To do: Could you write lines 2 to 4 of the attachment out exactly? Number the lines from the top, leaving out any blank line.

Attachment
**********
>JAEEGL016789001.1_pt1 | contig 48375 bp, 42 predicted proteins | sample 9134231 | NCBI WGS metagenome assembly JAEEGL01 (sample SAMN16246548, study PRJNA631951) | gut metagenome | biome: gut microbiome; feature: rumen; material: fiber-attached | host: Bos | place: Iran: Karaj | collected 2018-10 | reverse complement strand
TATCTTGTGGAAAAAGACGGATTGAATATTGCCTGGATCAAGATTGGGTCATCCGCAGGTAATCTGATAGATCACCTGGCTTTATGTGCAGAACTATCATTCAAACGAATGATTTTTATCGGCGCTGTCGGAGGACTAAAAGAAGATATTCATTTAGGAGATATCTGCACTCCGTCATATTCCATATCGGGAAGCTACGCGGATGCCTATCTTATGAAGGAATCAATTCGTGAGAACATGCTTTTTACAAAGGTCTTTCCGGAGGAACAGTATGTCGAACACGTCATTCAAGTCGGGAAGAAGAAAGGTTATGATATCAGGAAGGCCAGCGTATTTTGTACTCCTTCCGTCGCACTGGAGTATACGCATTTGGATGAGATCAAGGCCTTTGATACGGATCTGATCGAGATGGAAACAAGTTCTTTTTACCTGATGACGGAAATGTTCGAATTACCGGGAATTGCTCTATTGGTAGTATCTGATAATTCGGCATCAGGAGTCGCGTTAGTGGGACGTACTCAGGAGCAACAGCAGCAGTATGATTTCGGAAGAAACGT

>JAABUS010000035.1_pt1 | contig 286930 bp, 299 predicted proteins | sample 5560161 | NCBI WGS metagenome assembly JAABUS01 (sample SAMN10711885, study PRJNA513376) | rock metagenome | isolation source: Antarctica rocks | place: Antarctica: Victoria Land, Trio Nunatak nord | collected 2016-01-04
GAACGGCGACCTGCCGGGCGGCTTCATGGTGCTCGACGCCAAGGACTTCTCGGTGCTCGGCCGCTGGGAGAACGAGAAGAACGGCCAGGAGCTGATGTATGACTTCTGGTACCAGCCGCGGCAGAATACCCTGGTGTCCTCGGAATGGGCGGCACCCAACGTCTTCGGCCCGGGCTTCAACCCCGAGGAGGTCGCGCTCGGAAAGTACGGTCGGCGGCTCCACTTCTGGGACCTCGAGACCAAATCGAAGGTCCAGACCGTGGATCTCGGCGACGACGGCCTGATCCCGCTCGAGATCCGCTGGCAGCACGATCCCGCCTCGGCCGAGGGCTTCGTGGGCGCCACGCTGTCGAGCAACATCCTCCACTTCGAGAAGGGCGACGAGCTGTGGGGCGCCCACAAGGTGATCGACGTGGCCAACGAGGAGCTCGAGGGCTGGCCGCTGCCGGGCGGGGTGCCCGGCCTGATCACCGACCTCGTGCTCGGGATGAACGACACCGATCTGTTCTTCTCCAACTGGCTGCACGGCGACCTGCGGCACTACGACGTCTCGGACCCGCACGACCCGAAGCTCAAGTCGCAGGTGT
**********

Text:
TATCTTGTGGAAAAAGACGGATTGAATATTGCCTGGATCAAGATTGGGTCATCCGCAGGTAATCTGATAGATCACCTGGCTTTATGTGCAGAACTATCATTCAAACGAATGATTTTTATCGGCGCTGTCGGAGGACTAAAAGAAGATATTCATTTAGGAGATATCTGCACTCCGTCATATTCCATATCGGGAAGCTACGCGGATGCCTATCTTATGAAGGAATCAATTCGTGAGAACATGCTTTTTACAAAGGTCTTTCCGGAGGAACAGTATGTCGAACACGTCATTCAAGTCGGGAAGAAGAAAGGTTATGATATCAGGAAGGCCAGCGTATTTTGTACTCCTTCCGTCGCACTGGAGTATACGCATTTGGATGAGATCAAGGCCTTTGATACGGATCTGATCGAGATGGAAACAAGTTCTTTTTACCTGATGACGGAAATGTTCGAATTACCGGGAATTGCTCTATTGGTAGTATCTGATAATTCGGCATCAGGAGTCGCGTTAGTGGGACGTACTCAGGAGCAACAGCAGCAGTATGATTTCGGAAGAAACGT

>JAABUS010000035.1_pt1 | contig 286930 bp, 299 predicted proteins | sample 5560161 | NCBI WGS metagenome assembly JAABUS01 (sample SAMN10711885, study PRJNA513376) | rock metagenome | isolation source: Antarctica rocks | place: Antarctica: Victoria Land, Trio Nunatak nord | collected 2016-01-04
GAACGGCGACCTGCCGGGCGGCTTCATGGTGCTCGACGCCAAGGACTTCTCGGTGCTCGGCCGCTGGGAGAACGAGAAGAACGGCCAGGAGCTGATGTATGACTTCTGGTACCAGCCGCGGCAGAATACCCTGGTGTCCTCGGAATGGGCGGCACCCAACGTCTTCGGCCCGGGCTTCAACCCCGAGGAGGTCGCGCTCGGAAAGTACGGTCGGCGGCTCCACTTCTGGGACCTCGAGACCAAATCGAAGGTCCAGACCGTGGATCTCGGCGACGACGGCCTGATCCCGCTCGAGATCCGCTGGCAGCACGATCCCGCCTCGGCCGAGGGCTTCGTGGGCGCCACGCTGTCGAGCAACATCCTCCACTTCGAGAAGGGCGACGAGCTGTGGGGCGCCCACAAGGTGATCGACGTGGCCAACGAGGAGCTCGAGGGCTGGCCGCTGCCGGGCGGGGTGCCCGGCCTGATCACCGACCTCGTGCTCGGGATGAACGACACCGATCTGTTCTTCTCCAACTGGCTGCACGGCGACCTGCGGCACTACGACGTCTCGGACCCGCACGACCCGAAGCTCAAGTCGCAGGTGT